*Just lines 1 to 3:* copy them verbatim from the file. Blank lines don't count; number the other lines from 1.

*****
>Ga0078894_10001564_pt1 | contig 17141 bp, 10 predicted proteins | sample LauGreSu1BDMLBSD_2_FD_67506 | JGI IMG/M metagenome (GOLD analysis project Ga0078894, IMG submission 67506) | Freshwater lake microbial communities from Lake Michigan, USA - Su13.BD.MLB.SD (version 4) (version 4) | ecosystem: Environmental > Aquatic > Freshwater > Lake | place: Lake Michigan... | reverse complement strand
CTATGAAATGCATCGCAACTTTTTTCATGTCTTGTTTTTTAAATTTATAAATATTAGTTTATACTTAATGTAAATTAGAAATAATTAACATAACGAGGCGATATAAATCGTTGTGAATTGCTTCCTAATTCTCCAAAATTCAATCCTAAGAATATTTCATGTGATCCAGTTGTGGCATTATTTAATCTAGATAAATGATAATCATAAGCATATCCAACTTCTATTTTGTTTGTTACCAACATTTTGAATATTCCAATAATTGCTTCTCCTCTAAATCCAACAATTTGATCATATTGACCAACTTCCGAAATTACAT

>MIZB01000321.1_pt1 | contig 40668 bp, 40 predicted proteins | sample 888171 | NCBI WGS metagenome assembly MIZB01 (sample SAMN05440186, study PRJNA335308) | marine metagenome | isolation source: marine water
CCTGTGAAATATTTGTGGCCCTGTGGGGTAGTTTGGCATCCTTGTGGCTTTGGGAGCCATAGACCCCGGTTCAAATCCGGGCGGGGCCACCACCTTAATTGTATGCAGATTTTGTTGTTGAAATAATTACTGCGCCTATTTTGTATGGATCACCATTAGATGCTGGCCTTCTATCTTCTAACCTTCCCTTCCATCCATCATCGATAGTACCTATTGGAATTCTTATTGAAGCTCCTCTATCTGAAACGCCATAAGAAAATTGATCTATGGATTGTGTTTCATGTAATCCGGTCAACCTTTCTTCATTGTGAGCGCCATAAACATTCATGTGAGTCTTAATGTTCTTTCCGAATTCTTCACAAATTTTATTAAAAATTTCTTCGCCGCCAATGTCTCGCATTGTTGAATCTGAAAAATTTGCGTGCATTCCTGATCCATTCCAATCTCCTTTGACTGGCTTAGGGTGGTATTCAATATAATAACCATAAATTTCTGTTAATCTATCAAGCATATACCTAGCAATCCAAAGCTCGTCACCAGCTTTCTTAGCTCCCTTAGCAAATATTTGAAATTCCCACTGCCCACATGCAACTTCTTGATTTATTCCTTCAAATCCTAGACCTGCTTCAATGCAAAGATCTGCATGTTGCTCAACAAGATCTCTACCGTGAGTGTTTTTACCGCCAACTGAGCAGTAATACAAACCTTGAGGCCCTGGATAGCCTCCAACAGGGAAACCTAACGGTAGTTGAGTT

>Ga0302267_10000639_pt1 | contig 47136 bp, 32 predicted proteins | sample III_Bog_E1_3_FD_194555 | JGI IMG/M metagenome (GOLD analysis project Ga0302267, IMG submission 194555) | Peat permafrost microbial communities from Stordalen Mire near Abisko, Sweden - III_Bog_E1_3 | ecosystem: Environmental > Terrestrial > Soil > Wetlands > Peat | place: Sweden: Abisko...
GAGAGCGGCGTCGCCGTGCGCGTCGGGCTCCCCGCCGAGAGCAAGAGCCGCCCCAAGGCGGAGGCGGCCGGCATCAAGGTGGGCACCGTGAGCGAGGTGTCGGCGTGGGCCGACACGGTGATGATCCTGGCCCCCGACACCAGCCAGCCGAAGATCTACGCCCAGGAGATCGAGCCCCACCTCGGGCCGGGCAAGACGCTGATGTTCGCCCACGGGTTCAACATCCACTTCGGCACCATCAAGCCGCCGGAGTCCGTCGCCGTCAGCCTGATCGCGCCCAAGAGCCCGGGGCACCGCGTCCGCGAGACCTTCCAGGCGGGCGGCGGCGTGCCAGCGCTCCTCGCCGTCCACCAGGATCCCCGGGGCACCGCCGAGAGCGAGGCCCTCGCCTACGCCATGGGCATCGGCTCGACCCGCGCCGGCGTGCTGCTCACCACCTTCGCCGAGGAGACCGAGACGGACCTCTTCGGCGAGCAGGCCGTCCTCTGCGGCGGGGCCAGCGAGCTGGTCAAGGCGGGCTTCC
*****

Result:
>Ga0078894_10001564_pt1 | contig 17141 bp, 10 predicted proteins | sample LauGreSu1BDMLBSD_2_FD_67506 | JGI IMG/M metagenome (GOLD analysis project Ga0078894, IMG submission 67506) | Freshwater lake microbial communities from Lake Michigan, USA - Su13.BD.MLB.SD (version 4) (version 4) | ecosystem: Environmental > Aquatic > Freshwater > Lake | place: Lake Michigan... | reverse complement strand
CTATGAAATGCATCGCAACTTTTTTCATGTCTTGTTTTTTAAATTTATAAATATTAGTTTATACTTAATGTAAATTAGAAATAATTAACATAACGAGGCGATATAAATCGTTGTGAATTGCTTCCTAATTCTCCAAAATTCAATCCTAAGAATATTTCATGTGATCCAGTTGTGGCATTATTTAATCTAGATAAATGATAATCATAAGCATATCCAACTTCTATTTTGTTTGTTACCAACATTTTGAATATTCCAATAATTGCTTCTCCTCTAAATCCAACAATTTGATCATATTGACCAACTTCCGAAATTACAT

>MIZB01000321.1_pt1 | contig 40668 bp, 40 predicted proteins | sample 888171 | NCBI WGS metagenome assembly MIZB01 (sample SAMN05440186, study PRJNA335308) | marine metagenome | isolation source: marine water